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Unrecorded state of John Seller's map of the Pacific Ocean, the first English map of the Pacific.

John Seller's map of the Pacific Ocean is the first English map of the Pacific.

First issued in 1675, it is a map of exceptional rarity and importance for the region. Abel Tasman's discovery of States Land (New Zealand) in 1642 is noted, with 9 place names, including 3 Kings Island, Sand Hills and Steep Point. To the West, Anthony Van Diemen's Land is shown with 8 place names.

Japan, The Land of Eso and Companies Land are shown, as are the Ladrones and a projection of Nova Guinea which foretells its being shown as attached to Australia.

The islands discovered by Hernand Galego in 1576 appear, as do many other islands in the South Pacific. Nice detail along the west Coast, from Fretum Anian to the Straits of Magellan.

California is shown as an island, with San Diego, P. Sir Francis Drake, Santa Barbara, Catalina, Mendocino and Monte Rey all named. The Gulf Coast, and the Southeastern US are also shown, extending to Port Royal and naming C May, C Francis, Augustin B, Florida, B. Tompa (Tampa) and B. Joseph, etc.

While Seller was known to have based some of his work on Goos, this map appears to loosely derive from Jansson's map of 1650, although many features (California, Companies Land, Tierra Del Fuego) are substantially updated and revised, and Jansson had no coverage of the Gulf Coast or East Coast, making the map unique in its coverage.

The present example is an unrecorded variant, most likely post-dating the two known states of the map. Burden notes the following states:

  • 1675: Imprints reads By John Seller Hydrographer to the King's Most Excellent Majestie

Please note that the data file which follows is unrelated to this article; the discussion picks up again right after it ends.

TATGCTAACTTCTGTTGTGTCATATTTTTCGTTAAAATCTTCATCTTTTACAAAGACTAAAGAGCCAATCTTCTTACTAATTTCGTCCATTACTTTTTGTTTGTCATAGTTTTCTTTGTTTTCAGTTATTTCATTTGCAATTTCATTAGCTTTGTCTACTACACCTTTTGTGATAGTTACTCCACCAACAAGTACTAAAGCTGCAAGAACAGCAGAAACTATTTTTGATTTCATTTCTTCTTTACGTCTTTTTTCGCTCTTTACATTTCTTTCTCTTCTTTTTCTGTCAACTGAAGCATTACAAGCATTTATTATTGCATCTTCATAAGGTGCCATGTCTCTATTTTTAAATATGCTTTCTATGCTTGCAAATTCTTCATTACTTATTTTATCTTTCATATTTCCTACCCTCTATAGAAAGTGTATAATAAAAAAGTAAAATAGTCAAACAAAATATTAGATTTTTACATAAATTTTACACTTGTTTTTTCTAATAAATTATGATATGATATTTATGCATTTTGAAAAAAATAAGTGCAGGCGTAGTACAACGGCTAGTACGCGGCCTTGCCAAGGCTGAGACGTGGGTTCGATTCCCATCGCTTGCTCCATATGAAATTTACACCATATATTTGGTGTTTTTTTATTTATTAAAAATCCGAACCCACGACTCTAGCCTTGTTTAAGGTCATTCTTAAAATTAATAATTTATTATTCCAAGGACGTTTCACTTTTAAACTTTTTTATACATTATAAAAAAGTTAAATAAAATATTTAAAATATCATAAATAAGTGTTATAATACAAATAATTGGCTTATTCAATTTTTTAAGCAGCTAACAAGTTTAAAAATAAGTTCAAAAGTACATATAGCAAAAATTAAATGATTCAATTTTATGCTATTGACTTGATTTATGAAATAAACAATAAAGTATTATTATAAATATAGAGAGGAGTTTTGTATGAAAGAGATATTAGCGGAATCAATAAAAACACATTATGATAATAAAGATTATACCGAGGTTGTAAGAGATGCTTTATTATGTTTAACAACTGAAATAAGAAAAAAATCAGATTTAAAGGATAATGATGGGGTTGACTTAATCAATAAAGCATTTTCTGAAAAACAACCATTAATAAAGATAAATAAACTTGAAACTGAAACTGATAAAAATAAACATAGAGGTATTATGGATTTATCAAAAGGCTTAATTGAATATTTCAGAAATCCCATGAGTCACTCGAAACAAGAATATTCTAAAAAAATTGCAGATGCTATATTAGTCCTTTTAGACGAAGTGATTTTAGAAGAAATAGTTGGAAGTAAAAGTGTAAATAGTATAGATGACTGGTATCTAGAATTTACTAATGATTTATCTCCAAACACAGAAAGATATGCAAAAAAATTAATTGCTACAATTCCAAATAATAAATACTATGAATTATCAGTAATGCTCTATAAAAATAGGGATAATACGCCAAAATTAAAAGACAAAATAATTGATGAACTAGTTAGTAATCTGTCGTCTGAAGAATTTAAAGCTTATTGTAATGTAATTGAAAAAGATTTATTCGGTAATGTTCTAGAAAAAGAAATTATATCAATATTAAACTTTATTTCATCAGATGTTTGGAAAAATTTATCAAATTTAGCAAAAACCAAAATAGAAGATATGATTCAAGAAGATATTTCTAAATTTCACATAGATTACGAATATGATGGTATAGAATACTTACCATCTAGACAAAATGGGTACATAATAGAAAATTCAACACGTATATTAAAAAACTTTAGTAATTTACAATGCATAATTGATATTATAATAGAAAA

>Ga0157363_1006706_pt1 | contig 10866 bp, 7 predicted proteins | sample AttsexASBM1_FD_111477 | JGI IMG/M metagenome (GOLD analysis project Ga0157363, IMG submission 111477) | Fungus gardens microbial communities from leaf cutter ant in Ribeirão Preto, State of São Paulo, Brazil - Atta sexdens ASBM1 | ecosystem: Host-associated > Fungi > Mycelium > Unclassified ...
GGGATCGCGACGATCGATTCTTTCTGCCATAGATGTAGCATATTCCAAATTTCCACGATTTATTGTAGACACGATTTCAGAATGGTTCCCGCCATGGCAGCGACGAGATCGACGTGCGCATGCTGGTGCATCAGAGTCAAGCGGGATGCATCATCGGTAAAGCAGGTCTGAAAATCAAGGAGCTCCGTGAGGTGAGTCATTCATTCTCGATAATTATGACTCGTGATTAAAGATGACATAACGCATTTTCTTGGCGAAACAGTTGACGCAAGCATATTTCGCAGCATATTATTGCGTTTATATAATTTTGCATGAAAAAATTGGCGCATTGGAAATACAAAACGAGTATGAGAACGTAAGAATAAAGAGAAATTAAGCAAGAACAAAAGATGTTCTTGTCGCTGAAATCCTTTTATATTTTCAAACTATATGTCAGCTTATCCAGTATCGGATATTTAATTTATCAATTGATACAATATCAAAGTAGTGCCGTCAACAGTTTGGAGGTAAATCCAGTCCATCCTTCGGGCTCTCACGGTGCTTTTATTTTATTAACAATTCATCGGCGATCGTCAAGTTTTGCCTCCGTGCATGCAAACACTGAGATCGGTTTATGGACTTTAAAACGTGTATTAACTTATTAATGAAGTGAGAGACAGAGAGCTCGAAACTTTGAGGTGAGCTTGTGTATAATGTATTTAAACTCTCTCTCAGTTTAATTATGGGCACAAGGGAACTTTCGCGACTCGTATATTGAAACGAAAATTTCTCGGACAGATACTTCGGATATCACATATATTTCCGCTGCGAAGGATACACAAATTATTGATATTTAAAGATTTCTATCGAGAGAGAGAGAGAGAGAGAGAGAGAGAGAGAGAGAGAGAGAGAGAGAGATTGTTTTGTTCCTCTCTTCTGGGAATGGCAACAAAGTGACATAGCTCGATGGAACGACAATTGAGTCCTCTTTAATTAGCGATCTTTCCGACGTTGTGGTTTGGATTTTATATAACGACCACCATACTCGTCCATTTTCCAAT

• 1677: Imprint reads. By J. Seller, J. Colson, W. Fisher, J. Atkinson & J. Thornton

It is possible that this chart was issued as early as 1672. Phillips notes a copy of the chart in a copy of Atlas Martimus dated [1672 ?], which lists the title of the map as issued here, but with no credit to Seller or the Seller consortium as noted above (Phillips 4153). The 1675 edition listed by Phillips also lacks the imprint (4154). However, no "John Seller" imprint is listed, so it is possible that Phillips' description is incomplete. It is also possible that the map was intended to appear in the Atlas Maritimus of 1708, which contains other charts lacking the imprint below the title, however we were not able to locate any recorded examples.


The map has not appeared in a dealer or auction catalogue in the past 30 years.

California as an island

The popular misconception of California as an island can be found on European maps from the sixteenth through the eighteenth centuries. From its first portrayal on a printed map by Diego Gutiérrez, in 1562, California was shown as part of North America by mapmakers, including Gerardus Mercator and Abraham Ortelius. In the 1620s, however, it began to appear as an island in several sources. While most of these show the equivalent of the modern state of California separated from the continent, others, like a manuscript chart by Joao Teixeira Albernaz I (ca. 1632) now in the collection of the National Library of Brasil shows the entire western half of North Americas as an island.